Sunday, 10 April 2011

The Forty Minute War, Sayyid Khalid 1917-1921

Sayyid Khalid 1874-1927

Sayyid Khalid bin Barghash Al-Busaid ruled Zanzibar, very briefly, from August 25 to August 27 1896, seizing power after the sudden death of his cousin Hamad bin Thuwaini who many suspect was poisoned by Khalid. Britain refused to recognize his claim to the throne, preferring, as Sultan, Hamud bin Muhammed who was more favourable to British interests.  In accordance with a treaty signed in 1886, a condition for accession to the sultanate was that the candidate obtain the permission of the British consul, and Khalid had not fulfilled this requirement.  The British considered this a casus belli and sent an ultimatum to Khalid demanding that he order his forces to stand down and leave the palace. In response, Khalid called up his guard and barricaded himself inside the palace.

The ultimatum expired at 09:00 East Africa Time on 27 August, by which time the British had gathered three cruisers, two gunships, 150 marines and sailors, and 900 Zanzibaris in the harbour area.  The British forces were under Rear Admiral Harry Rawson, chiefly remembered for overseeing the Benin Expedition of 1897 that burned and looted the city of Benin. Around 2,800 Zanzibaris defended the palace; most were recruited from the civilian population, but they also included the sultan's palace guard and several hundred of his servants and slaves.  The defenders had several artillery pieces and machine guns which were set in front of the palace sighted at the British ships.  A bombardment which was opened at 09:02 set the palace on fire and disabled the defending artillery.  A small naval action took place with the British sinking a Zanzibari royal yacht and two smaller vessels, and some shots were fired ineffectually at the pro-British Zanzibari troops as they approached the palace.  The flag at the palace was shot down and fire ceased at 09:40. The sultan's forces sustained roughly 500 casualties before a surrender was received, while only one British sailor was injured.  The British quickly placed Sultan Hamud in power at the head of a puppet government.  The war marked the end of Zanzibar as a sovereign state and the start of a period of heavy British influence and the Anglo-Zanzibar War is now thought to be the shortest war in history.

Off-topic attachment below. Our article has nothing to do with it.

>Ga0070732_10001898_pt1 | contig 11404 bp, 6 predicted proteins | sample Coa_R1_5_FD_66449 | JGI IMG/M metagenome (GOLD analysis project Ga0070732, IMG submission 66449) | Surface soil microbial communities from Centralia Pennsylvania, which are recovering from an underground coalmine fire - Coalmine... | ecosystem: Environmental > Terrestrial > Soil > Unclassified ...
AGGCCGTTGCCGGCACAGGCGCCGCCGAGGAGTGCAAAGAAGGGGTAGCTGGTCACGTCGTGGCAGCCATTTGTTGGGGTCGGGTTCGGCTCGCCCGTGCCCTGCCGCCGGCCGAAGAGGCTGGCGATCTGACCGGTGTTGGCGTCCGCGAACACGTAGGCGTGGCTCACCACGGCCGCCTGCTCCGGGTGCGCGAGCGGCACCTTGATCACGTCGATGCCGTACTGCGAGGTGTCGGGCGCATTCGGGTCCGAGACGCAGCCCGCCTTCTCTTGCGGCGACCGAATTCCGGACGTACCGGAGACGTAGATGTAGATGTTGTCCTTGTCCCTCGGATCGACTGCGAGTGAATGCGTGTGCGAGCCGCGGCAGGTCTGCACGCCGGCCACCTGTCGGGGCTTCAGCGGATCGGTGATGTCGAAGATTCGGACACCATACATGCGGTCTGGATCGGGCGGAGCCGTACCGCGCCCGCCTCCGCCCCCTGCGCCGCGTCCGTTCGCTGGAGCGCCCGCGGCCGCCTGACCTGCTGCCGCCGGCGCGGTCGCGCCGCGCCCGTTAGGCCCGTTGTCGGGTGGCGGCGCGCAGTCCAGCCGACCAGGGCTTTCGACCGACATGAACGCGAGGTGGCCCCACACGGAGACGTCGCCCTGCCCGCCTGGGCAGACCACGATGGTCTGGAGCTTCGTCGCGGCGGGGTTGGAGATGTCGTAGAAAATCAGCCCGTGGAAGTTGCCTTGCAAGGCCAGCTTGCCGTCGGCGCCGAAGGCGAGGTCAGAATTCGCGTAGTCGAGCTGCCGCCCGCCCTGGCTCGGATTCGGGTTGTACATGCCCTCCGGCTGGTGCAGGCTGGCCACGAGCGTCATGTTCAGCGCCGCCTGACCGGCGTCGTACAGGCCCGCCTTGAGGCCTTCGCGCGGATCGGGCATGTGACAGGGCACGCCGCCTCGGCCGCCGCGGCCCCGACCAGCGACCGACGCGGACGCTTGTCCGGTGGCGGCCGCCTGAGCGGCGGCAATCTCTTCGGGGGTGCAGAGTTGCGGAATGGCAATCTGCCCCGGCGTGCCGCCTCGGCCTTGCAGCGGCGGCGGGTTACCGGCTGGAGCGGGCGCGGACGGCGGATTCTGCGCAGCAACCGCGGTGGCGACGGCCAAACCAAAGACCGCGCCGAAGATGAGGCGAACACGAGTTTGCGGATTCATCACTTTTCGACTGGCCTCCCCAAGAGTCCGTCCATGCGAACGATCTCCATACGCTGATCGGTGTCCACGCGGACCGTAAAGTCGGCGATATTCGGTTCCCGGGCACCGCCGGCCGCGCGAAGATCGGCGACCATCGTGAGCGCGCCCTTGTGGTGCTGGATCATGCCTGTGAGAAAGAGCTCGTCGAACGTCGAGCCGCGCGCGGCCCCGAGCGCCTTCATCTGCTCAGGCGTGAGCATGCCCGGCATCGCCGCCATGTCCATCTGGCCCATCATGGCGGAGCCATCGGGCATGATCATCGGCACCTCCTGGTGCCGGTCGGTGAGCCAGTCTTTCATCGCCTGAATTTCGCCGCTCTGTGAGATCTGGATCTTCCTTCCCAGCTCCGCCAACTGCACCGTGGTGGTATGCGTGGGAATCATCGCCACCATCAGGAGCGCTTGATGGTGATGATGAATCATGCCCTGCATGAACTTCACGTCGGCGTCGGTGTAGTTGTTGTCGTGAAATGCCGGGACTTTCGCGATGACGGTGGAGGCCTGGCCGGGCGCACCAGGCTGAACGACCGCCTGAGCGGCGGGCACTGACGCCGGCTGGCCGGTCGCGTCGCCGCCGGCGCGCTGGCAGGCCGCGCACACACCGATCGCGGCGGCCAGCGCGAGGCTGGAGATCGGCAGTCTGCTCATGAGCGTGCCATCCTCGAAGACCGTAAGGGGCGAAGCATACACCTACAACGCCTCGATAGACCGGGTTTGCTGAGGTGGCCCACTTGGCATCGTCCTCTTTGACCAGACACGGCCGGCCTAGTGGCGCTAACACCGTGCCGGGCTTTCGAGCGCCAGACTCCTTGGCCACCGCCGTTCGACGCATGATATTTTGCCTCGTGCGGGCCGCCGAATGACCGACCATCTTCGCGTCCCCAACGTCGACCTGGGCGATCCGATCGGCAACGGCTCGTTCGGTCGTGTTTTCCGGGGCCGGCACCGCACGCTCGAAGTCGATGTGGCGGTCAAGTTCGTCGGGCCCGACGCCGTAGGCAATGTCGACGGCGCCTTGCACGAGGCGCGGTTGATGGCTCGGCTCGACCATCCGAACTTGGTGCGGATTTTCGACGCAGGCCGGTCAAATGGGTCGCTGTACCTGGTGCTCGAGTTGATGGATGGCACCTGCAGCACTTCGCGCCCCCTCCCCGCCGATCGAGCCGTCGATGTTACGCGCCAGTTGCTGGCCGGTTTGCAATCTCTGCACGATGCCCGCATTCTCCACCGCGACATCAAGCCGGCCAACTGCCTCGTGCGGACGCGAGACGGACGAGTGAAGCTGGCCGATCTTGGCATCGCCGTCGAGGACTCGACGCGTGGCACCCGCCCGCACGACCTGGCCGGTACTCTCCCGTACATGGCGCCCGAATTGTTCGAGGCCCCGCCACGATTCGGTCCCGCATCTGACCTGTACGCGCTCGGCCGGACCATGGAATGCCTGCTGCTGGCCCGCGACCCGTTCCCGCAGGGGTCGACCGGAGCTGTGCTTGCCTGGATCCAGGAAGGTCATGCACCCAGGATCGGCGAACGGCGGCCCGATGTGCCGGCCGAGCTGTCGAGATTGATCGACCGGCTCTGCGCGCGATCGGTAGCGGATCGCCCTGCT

Zanzibar after the bombardment

After the cease fire Sayyid Khalid managed to evade the British forces and took refuge in the German Consulate with a few of his senior companions.  The British demanded his surrender and surrounded the consulate with soldiers.  He remained there for thirty six days, then on 2nd October, in the early hours of the morning and during the high tide, the Germans arranged for a small boat to come alongside the seawall of the consulate.  Sayyid Khalid was taken with his friends on board a German warship en route to Dar es Salaam which was then the capital of German East Africa and which comprised, Burundi, Rwanda, and Tanganyika.  He lived there as a Sultan for 20 years with the Zanzibari Sultanate flag over his house until World War I.  The British, with long memories, continued to pursue him and in 1916 the Afrikaner, Lieutenant-General Jan Christian Smuts having taken command of all British forces in East Africa was determined to capture Sayyid Khalid.  He could not be found in Dar es Salaam, however, files of his letters were found in Tabora and were given to Smuts. On 27 February 1917 Sayyid Khalid was arrested with two of his sons and three of his followers in the Rufiji delta 250 miles from Dar es Salaam.